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LINGUIST List 20.1711

Sun May 03 2009

Calls: General Linguistics, Sociolinguistics/UK

Editor for this issue: Stephanie Morse <morselinguistlist.org>


LINGUIST is pleased to announce the launch of an exciting new feature: Easy Abstracts! Easy Abs is a free abstract submission and review facility designed to help conference organizers and reviewers accept and process abstracts online. Just go to: http://www.linguistlist.org/confcustom, and begin your conference customization process today! With Easy Abstracts, submission and review will be as easy as 1-2-3!
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        1.    Guy Puzey, Trends in Toponymy

Message 1: Trends in Toponymy
Date: 03-May-2009
From: Guy Puzey <g.puzeyed.ac.uk>
Subject: Trends in Toponymy
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Full Title: Trends in Toponymy

Date: 28-Jun-2010 - 01-Jul-2010
Location: Edinburgh, United Kingdom
Contact Person: Guy Puzey
Meeting Email: g.puzeyed.ac.uk
Web Site: http://www.delc.ed.ac.uk/conferences/toponymyconference.html

Linguistic Field(s): General Linguistics; Sociolinguistics

Call Deadline: 30-Nov-2009

Meeting Description:

The School of Literatures, Languages and Cultures at the University of Edinburgh
invites you to Scotland's capital and festival city in the summer of 2010 for
the fourth instalment in the 'Trends in Toponymy' interdisciplinary conference
series. The previous conferences in the series have been held in
Kárá?johka-Karasjok, Ballarat and Durban.

The multilingual heritage and culture of Scotland will provide an excellent
context within which to discuss recent advances in onomastics and strengthen the
international links between researchers. Through the conference theme of
'attitudes to names and naming', it is hoped to improve understanding of the
dialectic between different views on naming practices and policies. Bringing
together leading experts on names from around the world, the conference will
present a forum for sharing ideas between name scholars and practitioners
including those currently dealing with the standardisation of Gaelic names in
Scotland.

In conjunction with the conference, a public event will be held at the National
Library of Scotland to further understanding of the importance of promoting
Gaelic and the official use of Gaelic place-names specifically.

Keynote Presentations

Laura Kostanski (University of Ballarat/Office of the Surveyor-General of Victoria)
'Grampians - As Aussie as Shrimp on a Barbie: An Exploration of Toponymic
Attachment'

Simon Taylor (University of Glasgow)
'Scottish Place-Names: The Cultural and Linguistic Challenge'

Call for Papers

We are now inviting proposals for papers of twenty minutes in length on the
conference theme of 'attitudes to names and naming'. As previously in the
series, this conference will continue to deal with place-names, but papers are
also invited on personal names. Papers are especially welcome on the following
topics:

- Attitudes towards minority or aboriginal names
- Names in multicultural or multilingual contexts
- Names in official use (official maps, road signs etc.) or in everyday use
- Name theory
- Names in educational contexts or in the media
- Names and the linguistic landscape

Proposals are invited from all fields of onomastics, linguistics, geography,
anthropology, area studies, sociology, political and historical studies,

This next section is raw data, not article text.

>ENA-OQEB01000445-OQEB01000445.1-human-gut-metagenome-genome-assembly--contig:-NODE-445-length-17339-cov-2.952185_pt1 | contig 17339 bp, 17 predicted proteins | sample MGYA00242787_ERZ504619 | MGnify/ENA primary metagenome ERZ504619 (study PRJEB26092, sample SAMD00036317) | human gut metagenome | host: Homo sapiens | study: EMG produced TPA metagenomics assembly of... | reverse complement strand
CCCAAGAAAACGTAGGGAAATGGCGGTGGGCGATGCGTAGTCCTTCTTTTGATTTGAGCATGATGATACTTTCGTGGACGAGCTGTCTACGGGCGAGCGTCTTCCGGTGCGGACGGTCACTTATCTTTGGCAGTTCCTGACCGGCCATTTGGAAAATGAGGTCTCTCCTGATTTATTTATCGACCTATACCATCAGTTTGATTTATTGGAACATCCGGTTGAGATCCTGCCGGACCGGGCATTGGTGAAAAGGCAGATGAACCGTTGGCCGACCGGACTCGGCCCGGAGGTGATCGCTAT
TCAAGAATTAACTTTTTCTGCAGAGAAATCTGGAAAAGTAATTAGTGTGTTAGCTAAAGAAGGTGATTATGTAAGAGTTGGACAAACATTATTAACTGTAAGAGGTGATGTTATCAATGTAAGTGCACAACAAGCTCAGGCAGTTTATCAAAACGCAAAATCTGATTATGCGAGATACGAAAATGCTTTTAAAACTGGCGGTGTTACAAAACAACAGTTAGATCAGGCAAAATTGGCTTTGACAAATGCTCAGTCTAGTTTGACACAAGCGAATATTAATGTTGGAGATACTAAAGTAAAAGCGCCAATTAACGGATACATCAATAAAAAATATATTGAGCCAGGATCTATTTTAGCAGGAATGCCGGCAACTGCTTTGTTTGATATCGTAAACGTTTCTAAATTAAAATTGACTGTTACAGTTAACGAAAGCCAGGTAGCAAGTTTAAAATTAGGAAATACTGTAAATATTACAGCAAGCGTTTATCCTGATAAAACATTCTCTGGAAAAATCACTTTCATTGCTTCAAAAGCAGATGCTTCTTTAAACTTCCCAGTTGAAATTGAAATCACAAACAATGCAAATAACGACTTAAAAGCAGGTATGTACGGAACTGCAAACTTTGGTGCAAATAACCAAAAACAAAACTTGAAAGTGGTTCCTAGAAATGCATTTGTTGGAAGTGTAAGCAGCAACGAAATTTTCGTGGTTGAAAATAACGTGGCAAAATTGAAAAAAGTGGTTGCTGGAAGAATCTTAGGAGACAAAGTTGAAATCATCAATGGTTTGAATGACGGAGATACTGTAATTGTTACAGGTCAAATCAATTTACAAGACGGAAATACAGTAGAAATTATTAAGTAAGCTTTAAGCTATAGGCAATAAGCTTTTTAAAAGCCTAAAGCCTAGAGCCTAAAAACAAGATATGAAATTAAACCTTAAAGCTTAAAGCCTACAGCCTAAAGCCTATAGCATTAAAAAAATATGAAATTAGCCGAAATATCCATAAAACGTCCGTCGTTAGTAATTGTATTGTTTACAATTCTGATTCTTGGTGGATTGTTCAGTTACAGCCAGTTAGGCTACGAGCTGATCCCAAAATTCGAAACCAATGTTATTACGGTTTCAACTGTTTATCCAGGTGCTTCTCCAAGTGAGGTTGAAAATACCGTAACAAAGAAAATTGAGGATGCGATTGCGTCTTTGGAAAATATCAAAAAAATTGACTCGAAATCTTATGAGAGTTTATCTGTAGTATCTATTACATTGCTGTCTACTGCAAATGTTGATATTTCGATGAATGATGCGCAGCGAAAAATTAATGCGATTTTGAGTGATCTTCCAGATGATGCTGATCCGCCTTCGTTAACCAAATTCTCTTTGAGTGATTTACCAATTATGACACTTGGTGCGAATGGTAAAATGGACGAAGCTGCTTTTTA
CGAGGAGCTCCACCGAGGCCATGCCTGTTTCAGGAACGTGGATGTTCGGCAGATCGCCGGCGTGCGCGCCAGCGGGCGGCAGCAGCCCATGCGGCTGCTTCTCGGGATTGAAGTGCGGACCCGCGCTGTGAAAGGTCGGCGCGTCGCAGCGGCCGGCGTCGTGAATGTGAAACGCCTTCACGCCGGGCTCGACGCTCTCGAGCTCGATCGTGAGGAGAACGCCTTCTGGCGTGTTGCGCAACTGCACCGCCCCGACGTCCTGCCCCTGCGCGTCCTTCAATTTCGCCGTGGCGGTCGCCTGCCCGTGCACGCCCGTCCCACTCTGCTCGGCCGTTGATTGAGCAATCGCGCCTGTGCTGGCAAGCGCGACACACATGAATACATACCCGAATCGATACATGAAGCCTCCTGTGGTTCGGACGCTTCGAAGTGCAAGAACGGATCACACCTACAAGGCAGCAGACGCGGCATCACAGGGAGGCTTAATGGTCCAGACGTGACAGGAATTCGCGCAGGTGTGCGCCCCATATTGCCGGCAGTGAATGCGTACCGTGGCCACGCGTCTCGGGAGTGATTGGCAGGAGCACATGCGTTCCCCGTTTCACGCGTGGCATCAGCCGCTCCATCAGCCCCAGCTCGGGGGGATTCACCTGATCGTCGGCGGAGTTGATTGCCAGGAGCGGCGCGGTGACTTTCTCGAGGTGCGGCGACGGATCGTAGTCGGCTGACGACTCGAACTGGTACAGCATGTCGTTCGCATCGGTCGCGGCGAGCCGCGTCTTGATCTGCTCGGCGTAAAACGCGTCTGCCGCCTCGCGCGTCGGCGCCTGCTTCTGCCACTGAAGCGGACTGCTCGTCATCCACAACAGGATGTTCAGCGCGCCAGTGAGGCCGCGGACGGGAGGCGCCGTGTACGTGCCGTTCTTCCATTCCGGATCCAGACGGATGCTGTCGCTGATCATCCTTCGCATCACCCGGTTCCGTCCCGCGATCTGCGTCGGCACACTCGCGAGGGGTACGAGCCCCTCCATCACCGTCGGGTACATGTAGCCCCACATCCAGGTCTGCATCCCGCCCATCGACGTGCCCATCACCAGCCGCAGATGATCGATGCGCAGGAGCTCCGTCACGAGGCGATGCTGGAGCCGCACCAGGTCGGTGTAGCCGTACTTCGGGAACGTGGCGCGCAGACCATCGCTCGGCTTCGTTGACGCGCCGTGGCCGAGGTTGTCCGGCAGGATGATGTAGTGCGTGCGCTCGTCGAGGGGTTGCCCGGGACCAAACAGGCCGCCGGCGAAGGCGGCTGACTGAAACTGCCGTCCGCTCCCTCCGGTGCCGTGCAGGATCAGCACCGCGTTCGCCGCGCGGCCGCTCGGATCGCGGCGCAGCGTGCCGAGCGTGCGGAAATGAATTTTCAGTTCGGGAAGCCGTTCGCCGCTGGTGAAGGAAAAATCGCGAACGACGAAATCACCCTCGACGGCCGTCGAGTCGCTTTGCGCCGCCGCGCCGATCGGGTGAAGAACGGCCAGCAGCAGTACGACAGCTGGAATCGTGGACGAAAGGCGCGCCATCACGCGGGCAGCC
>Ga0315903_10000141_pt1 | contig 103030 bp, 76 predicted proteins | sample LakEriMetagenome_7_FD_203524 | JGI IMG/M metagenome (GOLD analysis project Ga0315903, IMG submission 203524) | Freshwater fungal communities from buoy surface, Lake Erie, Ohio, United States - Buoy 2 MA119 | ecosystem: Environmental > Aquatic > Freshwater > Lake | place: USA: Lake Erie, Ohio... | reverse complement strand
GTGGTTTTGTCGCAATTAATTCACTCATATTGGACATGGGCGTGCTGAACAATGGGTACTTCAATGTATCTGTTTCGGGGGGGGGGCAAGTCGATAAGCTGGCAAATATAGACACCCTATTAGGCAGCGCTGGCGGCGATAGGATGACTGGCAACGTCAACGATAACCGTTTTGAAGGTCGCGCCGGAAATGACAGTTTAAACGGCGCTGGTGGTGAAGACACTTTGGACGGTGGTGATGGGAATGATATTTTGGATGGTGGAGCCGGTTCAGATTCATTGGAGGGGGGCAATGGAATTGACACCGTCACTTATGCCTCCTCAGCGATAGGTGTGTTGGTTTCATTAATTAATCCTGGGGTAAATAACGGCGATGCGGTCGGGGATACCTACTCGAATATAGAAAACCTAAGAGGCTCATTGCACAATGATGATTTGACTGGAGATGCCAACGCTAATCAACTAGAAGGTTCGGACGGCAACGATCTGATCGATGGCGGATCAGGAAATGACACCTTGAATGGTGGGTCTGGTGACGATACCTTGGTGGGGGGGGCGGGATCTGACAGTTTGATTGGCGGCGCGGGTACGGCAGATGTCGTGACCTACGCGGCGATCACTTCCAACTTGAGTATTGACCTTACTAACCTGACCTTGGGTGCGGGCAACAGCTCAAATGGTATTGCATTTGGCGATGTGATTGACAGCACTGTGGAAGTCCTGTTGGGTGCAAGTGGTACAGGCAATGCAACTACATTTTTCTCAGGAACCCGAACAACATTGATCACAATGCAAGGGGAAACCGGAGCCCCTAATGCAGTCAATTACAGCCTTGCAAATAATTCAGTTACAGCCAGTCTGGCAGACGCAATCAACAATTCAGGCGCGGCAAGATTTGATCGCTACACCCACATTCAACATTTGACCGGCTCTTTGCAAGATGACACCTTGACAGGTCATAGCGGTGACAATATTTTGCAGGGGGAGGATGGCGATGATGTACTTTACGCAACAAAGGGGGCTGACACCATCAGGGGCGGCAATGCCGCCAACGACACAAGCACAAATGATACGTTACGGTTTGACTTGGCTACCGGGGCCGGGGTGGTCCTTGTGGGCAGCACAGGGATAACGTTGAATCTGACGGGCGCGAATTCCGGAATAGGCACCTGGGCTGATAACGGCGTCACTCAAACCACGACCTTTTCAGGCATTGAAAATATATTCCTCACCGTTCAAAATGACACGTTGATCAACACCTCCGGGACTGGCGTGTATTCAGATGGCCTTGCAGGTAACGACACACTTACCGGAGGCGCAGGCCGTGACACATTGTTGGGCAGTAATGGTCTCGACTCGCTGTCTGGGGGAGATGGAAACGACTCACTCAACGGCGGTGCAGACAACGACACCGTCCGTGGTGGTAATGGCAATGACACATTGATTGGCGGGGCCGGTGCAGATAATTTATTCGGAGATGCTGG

literary studies, and other related subject areas. It is hoped to publish a
selection of the most innovative papers from the conference.

If you wish to present a paper at the conference, please send an abstract (up to
300 words) and a short biographical description of the speaker or speakers to
g.puzeyed.ac.uk by 30 November 2009. These will be reviewed by the conference
committee, and you will be notified of the outcome by 15 February 2010. More
details about registration fees and the conference programme will also be sent
and will be published on the conference website.


Conference language:
The conference working language will be English.

Venue and accommodation:

The conference will be held in the recently opened Chrystal Macmillan Building
in George Square, in the city centre. There is a wide variety of restaurants,
cafés and shops nearby to suit all tastes.

Edinburgh is a popular destination with a great selection of accommodation for
all price ranges. A list of suitably located accommodation options will be
available on the conference website soon.


External events and social programme:

- Visit to the Scottish Parliament with presentations on the Parliament's
language policy.
http://www.scottish.parliament.uk/

- Public discussion at the National Library of Scotland on the importance of
promoting minority languages in Scotland, with a display of rare Gaelic texts
and maps.
http://www.nls.uk/

- Reception hosted by the Royal Norwegian Honorary Consulate General in Edinburgh.
http://www.norway.org.uk/

- Reception hosted by the University of Edinburgh School of Scottish Studies
Archives.
http://www.celtscot.ed.ac.uk/archives.htm

- Scottish Banquet

- Visits to Edinburgh Castle, the dramatic fortress and symbol of Scotland
around which the city grew, and Mary King's Close, a fascinating, now hidden,
historical thoroughfare on top of which the City Chambers were built.

http://www.edinburghcastle.gov.uk/
http://www.realmarykingsclose.com/

- Subject to demand, there will be an optional full-day excursion outside
Edinburgh following the conference, on Friday 2 July.


Generously sponsored by:

The Scottish Society for Northern Studies: http://www.northernstudies.org.uk/
Other sponsors are to be announced.


The organising committee:

Carole Hough - Arne Kruse - Margaret Mackay - Alan Macniven - Guy Puzey
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